Subject: Re: [boost] [string] proposal
From: Matus Chochlik (chochlik_at_[hidden])
Date: 2011-01-28 04:39:32
On Thu, Jan 27, 2011 at 10:57 PM, Patrick Horgan <phorgan1_at_[hidden]> wrote:
> On 01/27/2011 04:45 AM, Matus Chochlik wrote:
>> ... elision by patrick ...
>> In general? Nothing. I do not have (nor did I have in the past)
>> anything against a general efficient encoding-agnostic string
>> if it is called general_string. But std::string IMO is and always
>> has been primarily about handling text. I certainly do not know
>> anyone who would store a MPEG inside std::string.
> You may think it strange, but there's a lot of code out there that uses
> std::string as a binary buffer.
Your're right, just because I don't use it that way does not mean that
it cannot be done, that is why I said that I'm OK if we call it 'text' instead
of string in one of my previous posts.
>> Usability. It is usually more difficult to use the super-generic
>> solving things. I again for probably the 10-th time repeat that I'm not
>> such string in general but this is not std::string.
> And neither would a string that enforced utf-8 encoding be std::string. Â We
> already have one in the spec, and it's not that.
Yes, also see above. But the main reason why I strongly oppose
any mentioning of 'utf8' in the name of the general-text-handling-class
is basically the same as why I would oppose the
general-floating-point-hanling-classes in C++ to be called
'IEEE_754_float' and 'IEEE_754_double' instead of just plain
'float' and 'double'.
I (and many others around here) have dealt with various text
encodings and all those problems they cause in "non-ascii"
environments, so many times, that my blood pressure skyrockets :)
every time I hear that term.
And I do not want to be reminded about it every time when dealing
with text. Let us mention the encoding only when necessary.
> No. Â You're not trying to solve the same problem at all! Â (And neither of
> you are trying to deal with std::string.)
> You, Dean, are trying to solve an efficiency problem caused by mutable
> strings, and note that an external view can interpret as any encoding
> desired. Â You correctly point out that this is more general and flexible,
> that it has a power that can be applied to many things while giving you all
> the efficiency advantages of immutable data types. Â (Although why a general
> buffer for immutable data would be called string which is normally
> associated with text _is_ a bit confusing. Â I suspect you've gone down a
> road you never intended trying to make this point.)
> You, Matus, are trying to solve a problem caused by a plethora of possible
> encodings and the extra work that has to be done every time you have to deal
> with them, by specifying that a string will have an encoding type associated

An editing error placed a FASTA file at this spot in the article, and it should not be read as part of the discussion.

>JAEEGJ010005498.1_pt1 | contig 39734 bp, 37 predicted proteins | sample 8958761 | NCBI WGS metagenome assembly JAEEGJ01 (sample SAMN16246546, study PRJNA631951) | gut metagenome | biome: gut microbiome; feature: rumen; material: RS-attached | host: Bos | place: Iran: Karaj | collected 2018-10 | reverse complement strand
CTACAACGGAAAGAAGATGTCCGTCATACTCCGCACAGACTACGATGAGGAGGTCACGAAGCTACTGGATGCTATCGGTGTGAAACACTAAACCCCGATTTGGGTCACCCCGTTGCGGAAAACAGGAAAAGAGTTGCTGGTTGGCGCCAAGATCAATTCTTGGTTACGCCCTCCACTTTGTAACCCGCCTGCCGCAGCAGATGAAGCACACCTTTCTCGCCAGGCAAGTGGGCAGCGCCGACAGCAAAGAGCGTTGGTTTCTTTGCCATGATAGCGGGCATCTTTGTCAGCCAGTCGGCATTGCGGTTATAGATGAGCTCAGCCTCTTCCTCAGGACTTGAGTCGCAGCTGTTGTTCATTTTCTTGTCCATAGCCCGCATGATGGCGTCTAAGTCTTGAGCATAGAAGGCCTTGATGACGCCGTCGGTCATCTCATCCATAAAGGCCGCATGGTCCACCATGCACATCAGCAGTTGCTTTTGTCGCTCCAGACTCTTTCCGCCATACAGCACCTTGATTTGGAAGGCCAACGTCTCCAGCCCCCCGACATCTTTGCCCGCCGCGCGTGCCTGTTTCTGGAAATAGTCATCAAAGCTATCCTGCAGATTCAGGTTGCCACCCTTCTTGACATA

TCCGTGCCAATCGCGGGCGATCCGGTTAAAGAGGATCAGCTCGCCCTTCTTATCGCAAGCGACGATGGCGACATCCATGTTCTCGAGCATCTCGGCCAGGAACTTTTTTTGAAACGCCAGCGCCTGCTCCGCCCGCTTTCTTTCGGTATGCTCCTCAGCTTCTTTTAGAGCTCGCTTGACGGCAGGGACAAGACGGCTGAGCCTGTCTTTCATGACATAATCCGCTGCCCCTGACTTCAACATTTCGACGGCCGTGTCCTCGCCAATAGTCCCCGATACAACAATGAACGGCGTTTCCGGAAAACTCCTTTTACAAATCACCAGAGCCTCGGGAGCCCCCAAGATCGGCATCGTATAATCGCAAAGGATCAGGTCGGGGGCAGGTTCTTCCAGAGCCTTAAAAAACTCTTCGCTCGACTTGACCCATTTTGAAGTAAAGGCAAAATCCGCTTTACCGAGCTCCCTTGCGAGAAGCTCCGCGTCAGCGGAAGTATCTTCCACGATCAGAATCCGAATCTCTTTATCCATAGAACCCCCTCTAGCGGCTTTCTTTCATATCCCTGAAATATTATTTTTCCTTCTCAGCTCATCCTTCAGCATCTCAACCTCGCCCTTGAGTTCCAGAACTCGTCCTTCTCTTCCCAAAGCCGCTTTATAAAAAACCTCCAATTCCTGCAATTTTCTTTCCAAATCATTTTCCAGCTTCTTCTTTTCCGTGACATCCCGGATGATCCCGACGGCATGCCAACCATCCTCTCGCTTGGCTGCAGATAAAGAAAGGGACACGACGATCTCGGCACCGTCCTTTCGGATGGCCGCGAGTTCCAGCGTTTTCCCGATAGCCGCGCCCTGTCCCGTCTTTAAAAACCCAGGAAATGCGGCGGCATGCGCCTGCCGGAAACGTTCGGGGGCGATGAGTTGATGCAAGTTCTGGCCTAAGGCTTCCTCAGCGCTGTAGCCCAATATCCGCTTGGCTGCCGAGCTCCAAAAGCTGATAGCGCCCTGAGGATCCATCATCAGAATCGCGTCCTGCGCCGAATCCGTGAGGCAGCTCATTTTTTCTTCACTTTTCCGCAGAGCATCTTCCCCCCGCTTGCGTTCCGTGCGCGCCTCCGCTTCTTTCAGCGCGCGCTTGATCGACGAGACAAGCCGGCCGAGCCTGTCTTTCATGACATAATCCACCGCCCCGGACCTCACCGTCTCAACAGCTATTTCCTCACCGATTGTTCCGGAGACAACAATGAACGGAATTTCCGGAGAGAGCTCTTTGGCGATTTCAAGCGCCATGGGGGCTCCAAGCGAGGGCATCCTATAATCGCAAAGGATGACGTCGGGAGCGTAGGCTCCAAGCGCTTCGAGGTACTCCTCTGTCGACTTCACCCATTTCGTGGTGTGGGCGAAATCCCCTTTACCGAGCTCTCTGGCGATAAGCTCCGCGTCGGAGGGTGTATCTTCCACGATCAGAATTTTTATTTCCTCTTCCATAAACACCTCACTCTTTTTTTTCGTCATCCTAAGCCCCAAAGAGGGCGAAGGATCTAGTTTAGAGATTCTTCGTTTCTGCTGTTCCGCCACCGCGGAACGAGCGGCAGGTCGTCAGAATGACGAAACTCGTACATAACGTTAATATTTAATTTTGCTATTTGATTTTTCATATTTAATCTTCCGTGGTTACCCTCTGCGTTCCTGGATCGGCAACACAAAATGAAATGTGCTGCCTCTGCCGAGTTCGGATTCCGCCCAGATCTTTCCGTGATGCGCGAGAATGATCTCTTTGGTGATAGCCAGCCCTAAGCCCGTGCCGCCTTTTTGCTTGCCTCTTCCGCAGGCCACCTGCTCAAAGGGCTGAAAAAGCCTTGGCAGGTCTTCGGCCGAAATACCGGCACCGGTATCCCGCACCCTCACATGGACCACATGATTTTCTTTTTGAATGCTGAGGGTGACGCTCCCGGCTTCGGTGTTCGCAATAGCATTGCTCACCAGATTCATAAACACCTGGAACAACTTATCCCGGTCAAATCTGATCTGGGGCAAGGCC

> with it, (and in particular utf-8 as the natural default), and that the
> specialized string itself will enforce the encoding as well as provide ways
> to convert other encodings to it. Â (And I think the natural way to do this
> is with code conversion facets.) Â You correctly point out that this
> specificity allows a power in solving this one particular problem that a
> more general solution wouldn't be able to match. Â A general string with a
> view into it would allow you to get invalidly encoded data into it (N.B for
> an immutable string _into it_ would have a different meaning) and you would
> only know about this after the fact.
> These are both great things. Â Kudos to you both. Â You're both right. Â You
> guys keep arguing apples and orangutans and it makes it hard for others to
> talk about either one of your ideas because you're so busy going back and
> forth telling each other that the other doesn't get what they're trying to
Believe me, Patrick, I have had the exactly the same feeling (about the
apples and orangutans) the whole time I've participated in the immutable
vs. unicode string discussion. I know that Dean tries to focus
on performance and does not care about encodings and I do care
about performance just not so much Dean, does.
The reason why I kept participating in this 'bike-shed-quarrel' is that
I would hate to see the outcome to be 1 just-another-super-efficient-string
and 1 just-another-unicode-string. There are plenty of those already.
I would like to see the *text* handling in C++ to be addressed
*in the standard* not only on the byte-sequence-level, but on
the code-point/character/word/etc. level.
> I wish you'd split into threads like [immutable string] and [unicode
I start to like the idea of immutability and if it indeed has
so many advantages I don't see why the text class could
not be build on the immutable_string class.
Boost list run by bdawes at acm.org, gregod at cs.rpi.edu, cpdaniel at pacbell.net, john at johnmaddock.co.uk